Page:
Here are some of the textures of the garden. Remember this garden is built on a parking garage. The grasses have all gone by and are now turning golden russets and golds. Can you see the black seedheads of the 'Goldsturm' rudbeckia? The garden reminds me of what I would think a prairie would look like.
Maybe a close up will help you to see the Goldsturm seedheads.
I was impressed by the sidewalks made out of some kind of granite as best as I could tell. The straw colored perennial on the side of the sidewalk is Amsonia hubrichtii.
More seedheads in front of Amsonia hubrichtii which are probably coneflower seedheads.
A good part of the garden was walled off by solid impenetrable arborvitae and viburnum hedges. Doesn't the green make a nice living wall for the garden? The borders were probably about 10 feet wide and I was a bit amazed at how well the arborvitae were doing while being packed together like sardines in a can. The plants to the right of the walk are Russian Sage, coneflower, and more amsonia. Amsonia is a fabulous perennial if you have the spot for something that is okay in sun or part shade, is drought tolerant, lives a long time,  and looks good most of the year
More textures and seedheads of what I think is millet.The garden just seems to be filled with pin cushions but the effect is overall a soft effect.
Finally, the sun is setting on our visit to Chicago and the Lurie Garden so soon we must say goodbye...

in the garden....
Words and Photos Property of In the Garden Blog Team, In the Garden

Wednesday, November 14, 2012

More on the Windy City

We are still on our trip to Chicago and when we left off on Monday Mr. Fix-it and I were on a quest to visit the tallest building in the Western Hemisphere. Did you correctly guess that the building used to be called Sears Tower? I think most Chicagoans still call it the Sears Tower as we kind of got that impression while we were there. Neither Mr. Fix-it nor I knew its name had changed to the Willis Tower.
The wait to take the elevator to the top of the Willis Tower was about one hour long. Once we crowded onto the elevator it took only 60 seconds to climb all 103 stores to the top of the building! A recording said the ascent was at more than 20 feet per second if I can recall correctly. That was pretty darned fast! Here is a view from the top. Isn't it pretty? I have also visited the top of the Eiffel Tower in Paris France and can tell you I much preferred the Willis Tower to the Eiffel Tower and for several reasons. Primarily the Willis Tower did not sway half as much as the Eiffel Tower. Also, getting to the top of the Eiffel Tower takes a much longer time than getting to the top of the Willis Tower. It is not such a short and sweet trip riding just one elevator up the Eiffel Tower. No, guests to the Eiffel Tower must ascend to a second or third level then wait for the elevator, then fight the crowds. European travelers are not as nice with lines as American are. In that you use a lot of elbows to maintain your spot in line or you will quickly fall to the end and not even know how it happened! The top of the Eiffel Tower is rather crowded as well. When Mr. Fix-it and I made it to the top of the Willis Tower it was not so very crowded at all. There was plenty of breathing room; for which I was grateful.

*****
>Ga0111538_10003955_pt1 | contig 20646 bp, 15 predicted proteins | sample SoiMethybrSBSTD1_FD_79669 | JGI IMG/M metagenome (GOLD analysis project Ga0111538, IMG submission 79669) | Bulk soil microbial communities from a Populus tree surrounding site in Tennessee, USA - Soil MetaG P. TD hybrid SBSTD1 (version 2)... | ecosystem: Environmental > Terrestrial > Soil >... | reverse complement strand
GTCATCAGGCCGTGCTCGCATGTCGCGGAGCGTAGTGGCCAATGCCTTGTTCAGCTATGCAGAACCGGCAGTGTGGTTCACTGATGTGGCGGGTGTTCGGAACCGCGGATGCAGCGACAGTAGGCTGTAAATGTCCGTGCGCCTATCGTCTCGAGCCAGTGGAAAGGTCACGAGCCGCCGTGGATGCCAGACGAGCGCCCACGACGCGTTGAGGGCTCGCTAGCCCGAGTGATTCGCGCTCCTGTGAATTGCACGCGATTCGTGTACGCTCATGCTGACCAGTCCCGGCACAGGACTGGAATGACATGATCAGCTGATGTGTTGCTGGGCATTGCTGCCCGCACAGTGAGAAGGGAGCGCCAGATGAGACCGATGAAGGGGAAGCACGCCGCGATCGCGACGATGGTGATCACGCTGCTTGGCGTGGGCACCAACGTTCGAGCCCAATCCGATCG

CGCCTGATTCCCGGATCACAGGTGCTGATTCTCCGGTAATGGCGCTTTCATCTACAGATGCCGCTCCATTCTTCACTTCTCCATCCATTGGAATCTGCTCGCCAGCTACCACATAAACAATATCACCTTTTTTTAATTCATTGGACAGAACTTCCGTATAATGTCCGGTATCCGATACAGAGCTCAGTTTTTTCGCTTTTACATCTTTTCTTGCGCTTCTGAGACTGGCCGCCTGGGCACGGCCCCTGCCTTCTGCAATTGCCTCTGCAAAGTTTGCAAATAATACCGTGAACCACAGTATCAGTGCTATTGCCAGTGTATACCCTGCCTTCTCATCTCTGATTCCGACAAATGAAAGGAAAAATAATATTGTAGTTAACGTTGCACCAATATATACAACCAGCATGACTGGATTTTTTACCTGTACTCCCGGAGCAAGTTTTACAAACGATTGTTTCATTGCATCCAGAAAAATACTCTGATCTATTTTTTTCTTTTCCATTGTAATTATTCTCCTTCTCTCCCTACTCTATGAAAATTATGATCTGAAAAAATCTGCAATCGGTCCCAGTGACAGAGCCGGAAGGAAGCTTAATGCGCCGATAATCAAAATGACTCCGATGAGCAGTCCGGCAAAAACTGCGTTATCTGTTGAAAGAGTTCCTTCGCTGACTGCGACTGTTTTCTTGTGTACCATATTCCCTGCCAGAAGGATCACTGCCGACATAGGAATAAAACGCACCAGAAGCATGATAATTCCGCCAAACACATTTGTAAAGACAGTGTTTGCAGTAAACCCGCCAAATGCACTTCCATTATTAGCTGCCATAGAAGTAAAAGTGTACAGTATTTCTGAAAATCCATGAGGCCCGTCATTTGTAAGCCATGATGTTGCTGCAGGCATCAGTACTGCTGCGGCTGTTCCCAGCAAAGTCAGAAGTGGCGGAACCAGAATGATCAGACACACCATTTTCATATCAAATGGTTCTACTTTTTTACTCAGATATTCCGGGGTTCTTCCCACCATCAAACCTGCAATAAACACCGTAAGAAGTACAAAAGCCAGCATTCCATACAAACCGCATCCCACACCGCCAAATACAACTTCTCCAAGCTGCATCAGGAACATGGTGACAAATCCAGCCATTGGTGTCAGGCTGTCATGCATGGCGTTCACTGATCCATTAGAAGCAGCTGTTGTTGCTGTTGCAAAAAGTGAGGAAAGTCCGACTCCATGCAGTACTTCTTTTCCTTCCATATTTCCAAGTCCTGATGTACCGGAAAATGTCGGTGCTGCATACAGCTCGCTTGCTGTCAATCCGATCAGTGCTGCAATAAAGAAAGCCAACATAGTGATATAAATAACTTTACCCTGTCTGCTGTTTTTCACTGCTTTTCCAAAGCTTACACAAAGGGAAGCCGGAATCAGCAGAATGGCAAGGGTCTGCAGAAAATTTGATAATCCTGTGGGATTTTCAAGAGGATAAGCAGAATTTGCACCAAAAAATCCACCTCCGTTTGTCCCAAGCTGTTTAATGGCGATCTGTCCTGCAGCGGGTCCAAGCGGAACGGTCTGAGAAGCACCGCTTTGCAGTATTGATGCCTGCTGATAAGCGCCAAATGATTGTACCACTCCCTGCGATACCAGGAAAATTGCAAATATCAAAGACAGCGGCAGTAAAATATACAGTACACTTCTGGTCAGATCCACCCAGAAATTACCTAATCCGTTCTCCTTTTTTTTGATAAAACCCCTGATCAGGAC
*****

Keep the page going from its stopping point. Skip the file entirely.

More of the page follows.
Waiting to visit the SkyDeck on the Willis Tower did take a bit of time. Surprisingly enough though everyone who waited to precariously walk out into the plexiglass cube on the side of the Willis Tower was quite polite and considerate of one another while we all snapped photos of our loved ones. Mr. Fix-it tried really hard to get me to walk out onto the SkyDeck but I told him no in no uncertain terms. I am sure missing the experience will haunt me for the rest of my life but at the time I could not see putting myself through the ordeal of looking down 103 stories! You can see Mr. Fix-it had no problems looking down, but funny enough he gets scared climbing on our roof and I have to lead the way in order to get him to go on the roof!

An important note for veterans and active duty service members-your ride to the top of the Willis Tower is free. Be sure to let the ticket person know you have a military or veteran's identification card ahead of time. Both of our tickets were free but at only $17.50 the tour to the top of the building was quite reasonable.